There are two nearby nature reserves, both owned and managed by the Avon Wildlife Trust. Weston Big Wood is 38 hectares of ancient woodland, and Weston Moor is 59 hectares of wet grassland. Weston Big Wood falls within a wider biological Site of Special Scientific Interest. The wood itself dates at least from Iron Age times, with some evidence that there has been woodland here since trees began to recolonise after the last Ice Age some 10,000 years ago. Some of its internal features e.g. old stones, ditches and banks are thought to be medieval boundaries, dating from the Middle Ages and used to divide the wood into sectors. Adjacent to the wood on its southern side is a large quarry. The woodland sits on a ridge of Carboniferous limestone, and its slopes are covered with Small-leaved lime trees; oak and hazel are more common on flatter hilltop areas. Rare Whitebeams are also dotted throughout the wood. The rare plant Purple Gromwell is found at the site. Other flowers include; Wood Anemones, Violets and Bluebells. The presence of other plants such as Herb Paris and Yellow Archangel together with the Purple Gromwell, show that this wood is ancient. There is a wide coppiced open area inside the wood, created as a butterfly feature as part of the reserve management work, called "The Ride". Butterflies such as the Orange Tip, Speckled Wood and Purple Hairstreak can be seen in the area in summer. The birds commonly seen, include Woodpecker, Nuthatch, and Tawny Owl. Bats also roost in the trees, and the presence of many setts indicates a large badger population.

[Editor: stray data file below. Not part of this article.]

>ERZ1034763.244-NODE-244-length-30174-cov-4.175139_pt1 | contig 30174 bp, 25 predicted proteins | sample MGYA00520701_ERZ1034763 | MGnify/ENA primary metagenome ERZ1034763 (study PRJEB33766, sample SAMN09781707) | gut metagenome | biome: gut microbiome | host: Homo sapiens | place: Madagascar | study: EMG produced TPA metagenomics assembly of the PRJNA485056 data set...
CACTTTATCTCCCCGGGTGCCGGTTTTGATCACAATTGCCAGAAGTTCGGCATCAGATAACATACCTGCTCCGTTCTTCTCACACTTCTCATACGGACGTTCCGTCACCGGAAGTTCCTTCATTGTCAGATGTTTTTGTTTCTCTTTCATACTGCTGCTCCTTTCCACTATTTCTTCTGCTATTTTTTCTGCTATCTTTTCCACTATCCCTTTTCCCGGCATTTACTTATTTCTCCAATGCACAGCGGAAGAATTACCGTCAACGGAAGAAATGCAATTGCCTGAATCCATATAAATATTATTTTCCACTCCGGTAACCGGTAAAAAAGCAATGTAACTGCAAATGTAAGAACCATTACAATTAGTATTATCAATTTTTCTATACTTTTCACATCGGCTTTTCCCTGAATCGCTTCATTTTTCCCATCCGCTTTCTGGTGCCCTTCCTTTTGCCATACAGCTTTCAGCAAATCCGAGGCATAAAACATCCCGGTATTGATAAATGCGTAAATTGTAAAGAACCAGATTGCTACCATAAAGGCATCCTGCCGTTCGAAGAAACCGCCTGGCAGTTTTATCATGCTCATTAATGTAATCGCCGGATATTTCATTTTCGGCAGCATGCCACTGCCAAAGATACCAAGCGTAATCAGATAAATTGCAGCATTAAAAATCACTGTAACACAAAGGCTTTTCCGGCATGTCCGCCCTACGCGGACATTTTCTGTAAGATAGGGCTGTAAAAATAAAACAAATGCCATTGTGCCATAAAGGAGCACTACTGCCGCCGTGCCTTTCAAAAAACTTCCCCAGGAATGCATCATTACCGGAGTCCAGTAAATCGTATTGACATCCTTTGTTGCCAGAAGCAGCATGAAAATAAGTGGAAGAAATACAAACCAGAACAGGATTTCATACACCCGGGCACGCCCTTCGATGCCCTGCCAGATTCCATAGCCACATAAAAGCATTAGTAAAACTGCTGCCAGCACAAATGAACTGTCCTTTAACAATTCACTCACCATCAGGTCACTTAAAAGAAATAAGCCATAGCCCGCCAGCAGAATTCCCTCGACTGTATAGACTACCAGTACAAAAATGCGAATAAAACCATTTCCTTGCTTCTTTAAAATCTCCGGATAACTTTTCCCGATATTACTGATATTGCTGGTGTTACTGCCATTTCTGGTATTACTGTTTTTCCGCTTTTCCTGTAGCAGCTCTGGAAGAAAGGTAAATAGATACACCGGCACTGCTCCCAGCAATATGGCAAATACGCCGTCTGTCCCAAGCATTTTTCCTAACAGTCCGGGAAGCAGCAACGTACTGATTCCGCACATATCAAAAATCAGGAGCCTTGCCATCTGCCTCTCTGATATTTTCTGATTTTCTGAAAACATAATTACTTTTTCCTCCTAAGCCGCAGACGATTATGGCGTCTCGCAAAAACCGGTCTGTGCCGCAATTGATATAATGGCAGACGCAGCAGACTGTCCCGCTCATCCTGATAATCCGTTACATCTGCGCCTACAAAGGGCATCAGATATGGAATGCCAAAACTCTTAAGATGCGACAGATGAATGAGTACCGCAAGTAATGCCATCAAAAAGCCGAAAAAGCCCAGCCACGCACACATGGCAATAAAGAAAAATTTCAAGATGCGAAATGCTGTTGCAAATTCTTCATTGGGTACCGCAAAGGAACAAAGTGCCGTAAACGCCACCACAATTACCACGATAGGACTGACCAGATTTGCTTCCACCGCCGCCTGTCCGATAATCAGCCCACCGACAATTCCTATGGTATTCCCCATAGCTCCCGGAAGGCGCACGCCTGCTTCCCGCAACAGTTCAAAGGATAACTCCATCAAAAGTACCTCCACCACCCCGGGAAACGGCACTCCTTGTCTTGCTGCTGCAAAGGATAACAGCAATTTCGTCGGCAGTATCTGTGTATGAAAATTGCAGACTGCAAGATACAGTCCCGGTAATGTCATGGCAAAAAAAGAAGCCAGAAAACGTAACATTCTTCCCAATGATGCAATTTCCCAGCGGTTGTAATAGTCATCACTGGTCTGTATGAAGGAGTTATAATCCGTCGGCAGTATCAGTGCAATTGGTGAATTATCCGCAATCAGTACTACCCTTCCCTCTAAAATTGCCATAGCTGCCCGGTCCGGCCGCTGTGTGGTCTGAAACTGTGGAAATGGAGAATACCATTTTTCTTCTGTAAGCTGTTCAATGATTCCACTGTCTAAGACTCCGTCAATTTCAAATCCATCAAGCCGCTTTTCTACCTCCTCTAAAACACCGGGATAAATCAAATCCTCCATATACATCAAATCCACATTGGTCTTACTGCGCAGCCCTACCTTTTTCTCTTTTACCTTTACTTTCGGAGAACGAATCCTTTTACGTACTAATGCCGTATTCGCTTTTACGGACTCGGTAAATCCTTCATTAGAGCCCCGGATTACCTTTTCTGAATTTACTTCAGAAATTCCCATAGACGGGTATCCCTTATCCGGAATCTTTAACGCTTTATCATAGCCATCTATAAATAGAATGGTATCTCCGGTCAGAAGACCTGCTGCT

Weston-in-Gordano SSSI is a geological Site of Special Scientific Interest and Geological Conservation Review site because temporary exposures here have shown Pleistocene sediments, including interglacial fluvial sands and marine gravels and cold-stage fluvial gravels. Rich molluscan faunas have been reported from the section. The presence of freshwater and marine interglacial deposits gives it great potential importance for the understanding of the Quaternary sequence of the Vale of Gordano and Avonmouth lowlands.
The parish Church of SS Peter & Paul has a tower and porch which were built around 1300, while the rest of the building is from the 15th century. It has been designated as a Grade I listed building.
- "Parish of Weston-in-Gordano". 2001 Census Parish Information Sheet. North Somerset Council. Retrieved 2009-03-08.
- "The White Hart". Images of England. English Heritage. Retrieved 2009-02-13.
- "Somerset Hundreds". GENUKI. Retrieved 19 October 2011.
- "The Avon (Structural Change) Order 1995". HMSO. Retrieved 2007-12-09.
- A Vision of Britain Through Time : Long Ashton Rural District
- "Weston Big Wood". Reserves. Avon Wildlife Trust. Archived from the original on 2008-06-26. Retrieved 2008-06-04.
- English Nature citation sheet for the site . Retrieved 16 July 2006.
- Myles (2000), page 168
- English Nature citation sheet for the site . Retrieved 13 July 2006.
- "Church of St. Peter and St. Paul". Images of England. English Heritage. Retrieved 2009-02-13.